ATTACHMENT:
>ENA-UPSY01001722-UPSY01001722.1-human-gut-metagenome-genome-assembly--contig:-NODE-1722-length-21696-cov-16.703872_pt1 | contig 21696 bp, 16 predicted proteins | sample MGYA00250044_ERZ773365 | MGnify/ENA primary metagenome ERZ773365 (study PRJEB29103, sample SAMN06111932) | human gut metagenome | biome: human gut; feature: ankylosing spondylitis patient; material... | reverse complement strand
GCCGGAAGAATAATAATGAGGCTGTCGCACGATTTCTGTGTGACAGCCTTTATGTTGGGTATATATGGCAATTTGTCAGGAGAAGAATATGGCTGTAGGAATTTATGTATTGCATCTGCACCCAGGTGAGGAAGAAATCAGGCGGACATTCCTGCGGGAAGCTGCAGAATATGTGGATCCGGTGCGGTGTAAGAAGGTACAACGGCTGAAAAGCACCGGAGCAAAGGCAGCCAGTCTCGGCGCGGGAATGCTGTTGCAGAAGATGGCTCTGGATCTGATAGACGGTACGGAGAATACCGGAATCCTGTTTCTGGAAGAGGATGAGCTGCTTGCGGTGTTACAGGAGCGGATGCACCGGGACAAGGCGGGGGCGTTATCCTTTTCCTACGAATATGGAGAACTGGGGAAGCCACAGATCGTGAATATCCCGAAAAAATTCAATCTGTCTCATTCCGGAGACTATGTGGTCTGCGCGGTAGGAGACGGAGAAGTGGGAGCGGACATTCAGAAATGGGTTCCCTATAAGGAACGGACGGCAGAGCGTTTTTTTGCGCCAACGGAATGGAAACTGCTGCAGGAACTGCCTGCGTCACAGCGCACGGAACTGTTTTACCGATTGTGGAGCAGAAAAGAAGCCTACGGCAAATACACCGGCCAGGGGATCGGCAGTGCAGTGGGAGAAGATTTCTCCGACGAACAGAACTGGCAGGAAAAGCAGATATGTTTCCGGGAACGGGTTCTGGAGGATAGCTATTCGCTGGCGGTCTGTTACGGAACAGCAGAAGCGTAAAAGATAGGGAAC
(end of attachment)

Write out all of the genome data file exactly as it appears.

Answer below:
>ENA-UPSY01001722-UPSY01001722.1-human-gut-metagenome-genome-assembly--contig:-NODE-1722-length-21696-cov-16.703872_pt1 | contig 21696 bp, 16 predicted proteins | sample MGYA00250044_ERZ773365 | MGnify/ENA primary metagenome ERZ773365 (study PRJEB29103, sample SAMN06111932) | human gut metagenome | biome: human gut; feature: ankylosing spondylitis patient; material... | reverse complement strand
GCCGGAAGAATAATAATGAGGCTGTCGCACGATTTCTGTGTGACAGCCTTTATGTTGGGTATATATGGCAATTTGTCAGGAGAAGAATATGGCTGTAGGAATTTATGTATTGCATCTGCACCCAGGTGAGGAAGAAATCAGGCGGACATTCCTGCGGGAAGCTGCAGAATATGTGGATCCGGTGCGGTGTAAGAAGGTACAACGGCTGAAAAGCACCGGAGCAAAGGCAGCCAGTCTCGGCGCGGGAATGCTGTTGCAGAAGATGGCTCTGGATCTGATAGACGGTACGGAGAATACCGGAATCCTGTTTCTGGAAGAGGATGAGCTGCTTGCGGTGTTACAGGAGCGGATGCACCGGGACAAGGCGGGGGCGTTATCCTTTTCCTACGAATATGGAGAACTGGGGAAGCCACAGATCGTGAATATCCCGAAAAAATTCAATCTGTCTCATTCCGGAGACTATGTGGTCTGCGCGGTAGGAGACGGAGAAGTGGGAGCGGACATTCAGAAATGGGTTCCCTATAAGGAACGGACGGCAGAGCGTTTTTTTGCGCCAACGGAATGGAAACTGCTGCAGGAACTGCCTGCGTCACAGCGCACGGAACTGTTTTACCGATTGTGGAGCAGAAAAGAAGCCTACGGCAAATACACCGGCCAGGGGATCGGCAGTGCAGTGGGAGAAGATTTCTCCGACGAACAGAACTGGCAGGAAAAGCAGATATGTTTCCGGGAACGGGTTCTGGAGGATAGCTATTCGCTGGCGGTCTGTTACGGAACAGCAGAAGCGTAAAAGATAGGGAAC